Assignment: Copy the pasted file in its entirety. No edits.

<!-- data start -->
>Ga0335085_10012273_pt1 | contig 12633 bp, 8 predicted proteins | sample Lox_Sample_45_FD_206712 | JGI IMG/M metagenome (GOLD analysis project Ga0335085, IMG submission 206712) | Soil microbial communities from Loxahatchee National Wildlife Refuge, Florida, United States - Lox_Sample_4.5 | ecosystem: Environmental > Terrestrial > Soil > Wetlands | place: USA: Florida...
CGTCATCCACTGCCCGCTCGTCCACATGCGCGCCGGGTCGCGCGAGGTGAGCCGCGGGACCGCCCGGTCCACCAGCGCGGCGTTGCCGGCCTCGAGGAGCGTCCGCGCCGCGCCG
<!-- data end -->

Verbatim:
>Ga0335085_10012273_pt1 | contig 12633 bp, 8 predicted proteins | sample Lox_Sample_45_FD_206712 | JGI IMG/M metagenome (GOLD analysis project Ga0335085, IMG submission 206712) | Soil microbial communities from Loxahatchee National Wildlife Refuge, Florida, United States - Lox_Sample_4.5 | ecosystem: Environmental > Terrestrial > Soil > Wetlands | place: USA: Florida...
CGTCATCCACTGCCCGCTCGTCCACATGCGCGCCGGGTCGCGCGAGGTGAGCCGCGGGACCGCCCGGTCCACCAGCGCGGCGTTGCCGGCCTCGAGGAGCGTCCGCGCCGCGCCG